Consequently, in the introduction to “Is Everyone Hanging Out Without Me? (And Other Concerns)” — a breezy, intermittently amusing and somewhat unfocused first essay collection — Kaling addresses the inevitable Fey comparison head-on, Q&A style. “Why isn’t this more like Tina Fey’s book?” she asks, referring to Fey’s recently released “Bossypants.” To which Kaling can only reply, “I know, man. Tina’s awesome.”
Of course, Kaling is pretty awesome, too, as evidenced by her status as a writer and executive producer of “The Office,” on which she also plays the self-involved Kelly Kapoor, and is a widely followed tweeter. The problem is that “Is Everyone Hanging Out Without Me?” doesn’t provide enough strong evidence of this awesomeness. A mix of childhood memoir, inside-Hollywood confessional and commentary on important cultural matters — such as why guys should buy peacoats and the sexiness of Pierce Brosnan’s chest hair — the book takes unnecessary detours that sometimes do it a disservice.
An enjoyable chapter on Kaling’s “Office” experiences, for example, inexplicably segues into a list — or, as Kaling dubs it, a “pliest,” a piece with a listy quality — of movie franchises she’d like to reboot. Similar (and cleverer) rundowns can be found on virtually any pop culture blog; Kaling doesn’t need to waste her precious printed pages on throwaway observations like “I always wanted the reboot of ‘Ghostbusters’ to be four girl-ghostbusters.”
The fact that Kaling’s writing occasionally veers into bloggy territory isn’t entirely a bad thing — one of the book’s strengths is its conversational approach, which mirrors the tone of her Twitter feed. Reading her words is like listening to a likably gabby friend chatter happily over generously poured glasses of red wine: What she says is entertaining and makes you want to be her BFF, but some of the details will fade as quickly as those tannins leave the tongue.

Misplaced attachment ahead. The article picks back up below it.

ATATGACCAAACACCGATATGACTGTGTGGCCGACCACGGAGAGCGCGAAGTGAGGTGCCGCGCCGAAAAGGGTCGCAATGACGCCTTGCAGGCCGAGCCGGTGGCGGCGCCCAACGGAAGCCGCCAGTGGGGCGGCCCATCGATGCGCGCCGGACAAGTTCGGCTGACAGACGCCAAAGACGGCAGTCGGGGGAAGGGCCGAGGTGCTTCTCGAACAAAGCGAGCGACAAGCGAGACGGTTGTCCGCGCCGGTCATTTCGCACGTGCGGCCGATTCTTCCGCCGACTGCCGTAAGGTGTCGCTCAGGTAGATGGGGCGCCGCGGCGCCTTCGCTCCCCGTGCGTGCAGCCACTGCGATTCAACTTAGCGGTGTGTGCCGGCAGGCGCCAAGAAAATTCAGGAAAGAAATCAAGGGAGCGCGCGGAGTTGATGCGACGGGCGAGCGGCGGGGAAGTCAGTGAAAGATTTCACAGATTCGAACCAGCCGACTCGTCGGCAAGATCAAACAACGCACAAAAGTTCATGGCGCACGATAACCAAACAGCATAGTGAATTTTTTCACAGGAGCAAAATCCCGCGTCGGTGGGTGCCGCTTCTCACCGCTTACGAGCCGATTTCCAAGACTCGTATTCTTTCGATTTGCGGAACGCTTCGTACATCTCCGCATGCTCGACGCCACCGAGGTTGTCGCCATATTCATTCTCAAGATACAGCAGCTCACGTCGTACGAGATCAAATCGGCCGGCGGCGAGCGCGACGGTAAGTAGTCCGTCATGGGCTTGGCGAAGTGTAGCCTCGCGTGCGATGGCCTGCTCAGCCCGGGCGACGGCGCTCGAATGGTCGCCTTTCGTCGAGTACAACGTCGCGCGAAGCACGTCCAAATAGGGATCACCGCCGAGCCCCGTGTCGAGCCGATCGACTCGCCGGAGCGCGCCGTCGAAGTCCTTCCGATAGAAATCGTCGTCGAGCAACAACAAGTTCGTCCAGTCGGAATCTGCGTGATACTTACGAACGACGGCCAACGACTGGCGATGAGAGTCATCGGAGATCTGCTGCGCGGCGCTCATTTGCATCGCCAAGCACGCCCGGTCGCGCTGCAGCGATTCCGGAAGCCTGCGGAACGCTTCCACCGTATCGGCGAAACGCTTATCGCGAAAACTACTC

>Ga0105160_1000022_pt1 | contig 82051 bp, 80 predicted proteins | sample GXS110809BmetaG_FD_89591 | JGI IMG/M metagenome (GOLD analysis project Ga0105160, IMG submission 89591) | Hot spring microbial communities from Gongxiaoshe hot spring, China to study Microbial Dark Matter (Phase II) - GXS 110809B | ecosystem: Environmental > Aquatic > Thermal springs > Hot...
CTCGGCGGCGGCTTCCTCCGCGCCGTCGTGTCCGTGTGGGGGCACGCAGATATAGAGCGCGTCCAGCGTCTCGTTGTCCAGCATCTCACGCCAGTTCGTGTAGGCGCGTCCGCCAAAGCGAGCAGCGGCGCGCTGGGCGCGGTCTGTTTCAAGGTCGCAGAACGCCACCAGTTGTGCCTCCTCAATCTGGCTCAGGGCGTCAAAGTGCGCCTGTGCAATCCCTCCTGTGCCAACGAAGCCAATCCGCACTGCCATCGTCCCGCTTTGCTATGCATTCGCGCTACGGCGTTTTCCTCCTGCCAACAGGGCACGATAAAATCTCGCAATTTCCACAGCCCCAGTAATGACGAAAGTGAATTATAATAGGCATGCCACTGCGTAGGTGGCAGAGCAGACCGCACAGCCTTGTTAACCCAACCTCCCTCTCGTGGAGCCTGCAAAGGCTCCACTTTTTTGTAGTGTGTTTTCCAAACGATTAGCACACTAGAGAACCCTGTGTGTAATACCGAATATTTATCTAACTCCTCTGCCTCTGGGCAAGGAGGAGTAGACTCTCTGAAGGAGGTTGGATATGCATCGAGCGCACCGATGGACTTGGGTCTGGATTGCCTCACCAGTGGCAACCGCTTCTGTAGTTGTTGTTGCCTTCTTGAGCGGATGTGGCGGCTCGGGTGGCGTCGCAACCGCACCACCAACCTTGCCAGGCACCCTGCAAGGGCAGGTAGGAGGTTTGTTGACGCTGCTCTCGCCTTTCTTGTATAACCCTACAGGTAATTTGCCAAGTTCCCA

Kaling’s prose is at its brightest and most memorable when she recounts her experiences in the entertainment world. Her confirmation that former “Office” star Steve Carell is an indisputably nice guy manages to simultaneously express admiration and exasperation. After a failed attempt to engage Carell in a healthy round of on-set snarking, Kaling writes, “Later I would privately theorize that he never involved himself in gossip because — and I am 99 percent sure of this — he is secretly Perez Hilton.” And her accounts of L.A. life outside the “Office” set, particularly a meeting with executives at a movie studio she does not name, are as horrifyingly uninspiring as any avid pop culture consumer might expect. “For the rest of the meeting,” she writes of her encounter with an executive at that unnamed studio, “we talked in earnest about if there was any potential in a movie called ‘Yahtzee’!” The collection contains a handful of moments like this. One longs for more.
Late in the book, Kaling drafts Michael Schur — former “Office” scribe and creator of another NBC comedy, “Parks and Recreation” — to craft a fake eulogy for her. “I can’t believe she’s gone,” he laments. “I console myself by thinking, Well, I guess the angels just wanted her to shut up.”
By the end of “Is Everyone Hanging Out Without Me?,” we don’t want Mindy Kaling to shut up. Not at all. We just want her to write a more focused book, one that’s as consistently hilarious as she is capable of being. We know she has it in her.
IS EVERYONE HANGING OUT WITHOUT ME? (AND OTHER CONCERNS)
By Mindy Kaling
Crown Archetype. 222 pp. $25